Libyan leader Muammar Gaddafi lectured an American audience on democracy via a videoconference link to a New York university on Thursday, stating that Libya was the only real democracy in the world. Gaddafi was addressing an unprecedented gathering of U.S. and Libyan academics prompted by a thaw in relations since the former Pariah State decided in 2003 to abandon nuclear weapons and took responsibility for the 1988 Lockerbie bombing.
Gaddafi used the rare interaction with Westerners to tout Libya's political system as superior to parliamentary and representative democracies in the West which he said were farcical and fake. Gaddafi also said that nations should not involve themselves with the internal affairs of other nations.
HT: Conservative Blog Therapy.
The question is: superior for who?
UPDATE: Well, what he said was even worse, from BBC:
In the Middle East, the opposition is quite different
than the opposition in advanced countries. In our countries, the
opposition takes the form of explosions, assassinations, killings
And acknowledging that kind of opposition, he still thinks his system is superior? I'm astonished.
… De las caricaturas.
"We may have to change the name of this column to ‘Unhappy Warrior’, or ‘Reluctant Conscript’, or ‘Impending Deserter’. The last few weeks have made me consider not the possibility that we might lose this thing (which I’ve always weighed) but that we might lose it more easily than even the gloomiest of us thought.
[…] By contrast, Europe is getting there from here in the one-way express lane, and it’s not going to like where it ends up. About six months after 9/11, I went on a grand tour of the Continent’s Muslim ghettoes, and then flew on to the Middle East. The Muslims I met in Europe were, almost to a man, more alienated and angrier than the ones back in Araby. Don’t take my word for it. It was a Hamburg cell that pulled off 9/11, a British subject who was the shoebomber, a Montreal welfare recipient who tried to blow up LAX, a London School of Economics graduate who had Daniel Pearl executed… At one level, that’s just plain operational sense: al-Qa’eda obviously has no shortage of crazy Waziristani goatherds it can recruit but they tend to stand out at the check-in counter at United. A western-educated engineering graduate doesn’t.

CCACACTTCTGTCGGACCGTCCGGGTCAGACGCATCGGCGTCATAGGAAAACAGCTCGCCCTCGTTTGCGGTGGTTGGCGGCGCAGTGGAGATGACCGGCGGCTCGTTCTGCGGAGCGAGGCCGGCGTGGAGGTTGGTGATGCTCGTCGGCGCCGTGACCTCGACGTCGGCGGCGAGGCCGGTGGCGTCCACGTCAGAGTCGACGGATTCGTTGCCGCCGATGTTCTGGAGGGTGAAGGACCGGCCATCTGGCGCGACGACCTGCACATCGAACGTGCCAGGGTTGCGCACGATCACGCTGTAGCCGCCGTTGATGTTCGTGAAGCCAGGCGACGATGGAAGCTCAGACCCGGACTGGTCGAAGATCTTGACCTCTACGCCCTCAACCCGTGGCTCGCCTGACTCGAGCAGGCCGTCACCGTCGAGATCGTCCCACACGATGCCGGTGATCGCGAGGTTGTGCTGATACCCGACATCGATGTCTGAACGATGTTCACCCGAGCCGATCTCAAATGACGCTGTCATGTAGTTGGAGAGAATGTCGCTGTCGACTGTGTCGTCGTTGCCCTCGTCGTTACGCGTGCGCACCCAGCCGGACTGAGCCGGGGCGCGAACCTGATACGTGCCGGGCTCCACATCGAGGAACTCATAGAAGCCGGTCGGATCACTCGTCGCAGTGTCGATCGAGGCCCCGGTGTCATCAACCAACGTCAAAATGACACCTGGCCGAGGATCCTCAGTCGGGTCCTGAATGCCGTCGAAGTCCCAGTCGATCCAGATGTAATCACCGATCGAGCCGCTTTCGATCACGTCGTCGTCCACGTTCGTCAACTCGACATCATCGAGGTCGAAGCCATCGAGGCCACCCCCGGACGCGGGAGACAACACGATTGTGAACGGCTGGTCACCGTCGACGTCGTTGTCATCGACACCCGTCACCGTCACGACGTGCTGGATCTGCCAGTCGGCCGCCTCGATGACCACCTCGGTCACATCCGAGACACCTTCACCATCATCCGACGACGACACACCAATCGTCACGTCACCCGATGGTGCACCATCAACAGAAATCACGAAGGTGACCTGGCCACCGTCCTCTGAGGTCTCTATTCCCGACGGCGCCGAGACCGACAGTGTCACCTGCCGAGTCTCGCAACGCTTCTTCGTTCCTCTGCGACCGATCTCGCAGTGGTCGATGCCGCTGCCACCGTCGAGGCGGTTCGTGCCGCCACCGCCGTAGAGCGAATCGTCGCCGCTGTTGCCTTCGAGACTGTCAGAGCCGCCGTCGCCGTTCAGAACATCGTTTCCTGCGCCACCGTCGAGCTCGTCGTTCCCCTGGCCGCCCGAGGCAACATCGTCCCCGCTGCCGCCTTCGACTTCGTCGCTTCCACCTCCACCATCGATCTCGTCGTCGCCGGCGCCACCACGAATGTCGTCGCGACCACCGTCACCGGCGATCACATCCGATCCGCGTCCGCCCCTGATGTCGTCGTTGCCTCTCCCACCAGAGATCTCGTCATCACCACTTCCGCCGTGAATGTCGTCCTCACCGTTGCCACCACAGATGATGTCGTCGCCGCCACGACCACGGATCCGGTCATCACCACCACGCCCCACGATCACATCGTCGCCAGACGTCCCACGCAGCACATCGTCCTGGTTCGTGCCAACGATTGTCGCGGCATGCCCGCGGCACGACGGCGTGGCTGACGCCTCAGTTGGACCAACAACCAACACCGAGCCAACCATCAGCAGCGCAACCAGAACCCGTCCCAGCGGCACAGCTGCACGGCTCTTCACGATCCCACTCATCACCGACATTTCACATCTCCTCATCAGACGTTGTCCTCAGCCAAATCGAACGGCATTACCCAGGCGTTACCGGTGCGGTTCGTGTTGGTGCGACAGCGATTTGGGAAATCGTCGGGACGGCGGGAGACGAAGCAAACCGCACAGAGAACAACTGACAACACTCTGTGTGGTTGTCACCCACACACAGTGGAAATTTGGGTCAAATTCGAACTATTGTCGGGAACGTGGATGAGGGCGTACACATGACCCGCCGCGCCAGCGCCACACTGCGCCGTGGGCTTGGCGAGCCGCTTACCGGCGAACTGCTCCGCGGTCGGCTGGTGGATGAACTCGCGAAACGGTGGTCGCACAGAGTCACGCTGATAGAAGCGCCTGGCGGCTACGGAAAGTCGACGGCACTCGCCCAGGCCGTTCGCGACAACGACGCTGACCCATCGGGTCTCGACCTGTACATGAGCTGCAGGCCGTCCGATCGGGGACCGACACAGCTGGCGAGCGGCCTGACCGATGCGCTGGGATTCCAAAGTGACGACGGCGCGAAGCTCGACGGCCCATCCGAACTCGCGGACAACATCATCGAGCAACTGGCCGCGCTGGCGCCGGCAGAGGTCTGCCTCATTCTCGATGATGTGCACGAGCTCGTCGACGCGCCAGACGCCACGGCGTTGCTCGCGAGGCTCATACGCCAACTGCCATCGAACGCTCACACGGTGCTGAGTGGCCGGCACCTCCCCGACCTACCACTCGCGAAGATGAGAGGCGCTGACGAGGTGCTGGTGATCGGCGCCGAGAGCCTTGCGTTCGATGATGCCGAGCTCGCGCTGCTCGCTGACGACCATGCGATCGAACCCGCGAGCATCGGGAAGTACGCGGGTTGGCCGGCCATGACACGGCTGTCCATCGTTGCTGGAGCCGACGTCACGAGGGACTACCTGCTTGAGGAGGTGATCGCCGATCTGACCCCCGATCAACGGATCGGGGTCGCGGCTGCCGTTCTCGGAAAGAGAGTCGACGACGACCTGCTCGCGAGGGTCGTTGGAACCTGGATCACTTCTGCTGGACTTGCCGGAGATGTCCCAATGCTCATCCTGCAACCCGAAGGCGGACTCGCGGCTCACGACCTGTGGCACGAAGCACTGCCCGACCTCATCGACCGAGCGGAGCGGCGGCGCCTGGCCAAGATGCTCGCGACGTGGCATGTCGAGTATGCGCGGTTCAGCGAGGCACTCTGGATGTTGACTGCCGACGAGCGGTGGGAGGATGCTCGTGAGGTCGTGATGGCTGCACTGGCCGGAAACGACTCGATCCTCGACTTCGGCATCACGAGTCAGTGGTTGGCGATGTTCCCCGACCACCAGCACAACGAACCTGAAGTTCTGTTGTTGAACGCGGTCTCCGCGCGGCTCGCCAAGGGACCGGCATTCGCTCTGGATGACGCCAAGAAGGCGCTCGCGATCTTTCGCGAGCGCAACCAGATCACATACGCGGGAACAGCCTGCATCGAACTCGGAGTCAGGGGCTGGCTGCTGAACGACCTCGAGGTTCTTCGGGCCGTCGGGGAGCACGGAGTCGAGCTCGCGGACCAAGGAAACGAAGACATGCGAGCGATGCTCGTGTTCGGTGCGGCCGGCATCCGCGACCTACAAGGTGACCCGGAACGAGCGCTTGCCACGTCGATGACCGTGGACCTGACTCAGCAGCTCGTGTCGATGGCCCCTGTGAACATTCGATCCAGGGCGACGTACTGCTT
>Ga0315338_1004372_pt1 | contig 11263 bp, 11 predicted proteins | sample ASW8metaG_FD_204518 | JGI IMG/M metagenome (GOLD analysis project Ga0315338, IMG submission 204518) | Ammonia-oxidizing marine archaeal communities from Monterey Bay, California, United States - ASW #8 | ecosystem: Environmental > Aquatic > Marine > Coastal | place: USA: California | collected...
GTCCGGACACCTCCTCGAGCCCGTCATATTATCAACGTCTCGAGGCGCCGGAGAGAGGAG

But that in itself doesn’t explain why quite so many European Muslims are hot for jihad. In the Muslim ghettoes of the Continent east meets west in a particularly malign form that fuses the worst aspects of both. You can see it in the tattoed pierced Pakistani skinhead gangs swaggering through the streets of northern England: into rap and drugs and all the rest, they’re observant Muslims mainly in their attitude to women and infidels. The college-educated jihadi who could be pulling down six-figure salaries instead of Manhattan skyscrapers are in some senses merely the middle-class variation on this phenomenon.
[…] "Whatever the virtues of multiculturalism, bicultural societies are the most unstable in the world, whether relatively benignly so (Fiji) or genocidally (Rwanda). The problem Europe faces is that Bosnia’s demographic profile is now the model for the entire continent. All those Bush Doctrine naysayers who argue that Iraq is an artificial entity that can never be a functioning state ought to take a look at the Netherlands. You think Kurds and Arabs, Sunni and Shia are incompatible? What do you call a jurisdiction split between post-Christian secular gay potheads and anti-whoring anti-sodomites Islamists? If Kurdistan’s an awkward fit in Iraq, how well does Pornostan fit in the Islamic Republic of Holland? Europe’s problems don’t nullify the Bush Doctrine so much as present a more urgent case for it. Indeed, given that the Palestinian Authority is funding-wise the largest EU welfare slum, even the Hamas victory can be seen as more typical of Euro-Muslim alienation than Arab psychoses."
Mark Steyn (HT: Relapsed Catholic)
Tags: Eurabia, Mark Steyn
The islamism is a totalitarian doctrine?
“Politically, of course. It is a totalitarian ideology that uses the figure of a charismatic super-leader. The Western public opinion is near to render herself with all this. I see her doubting, very worried to offend the religious sentiment of people that uses God as a excuse for terror. We have arrived to consider the cartoons of Mohammed and the intimidation and the menace just the same. It’s absurd to say: “Well, we menace you, but you have provoked it yourself”. We are mistaking the captif with the violent”.
Shalman Rushdie: in an interview at Liberale per Israele.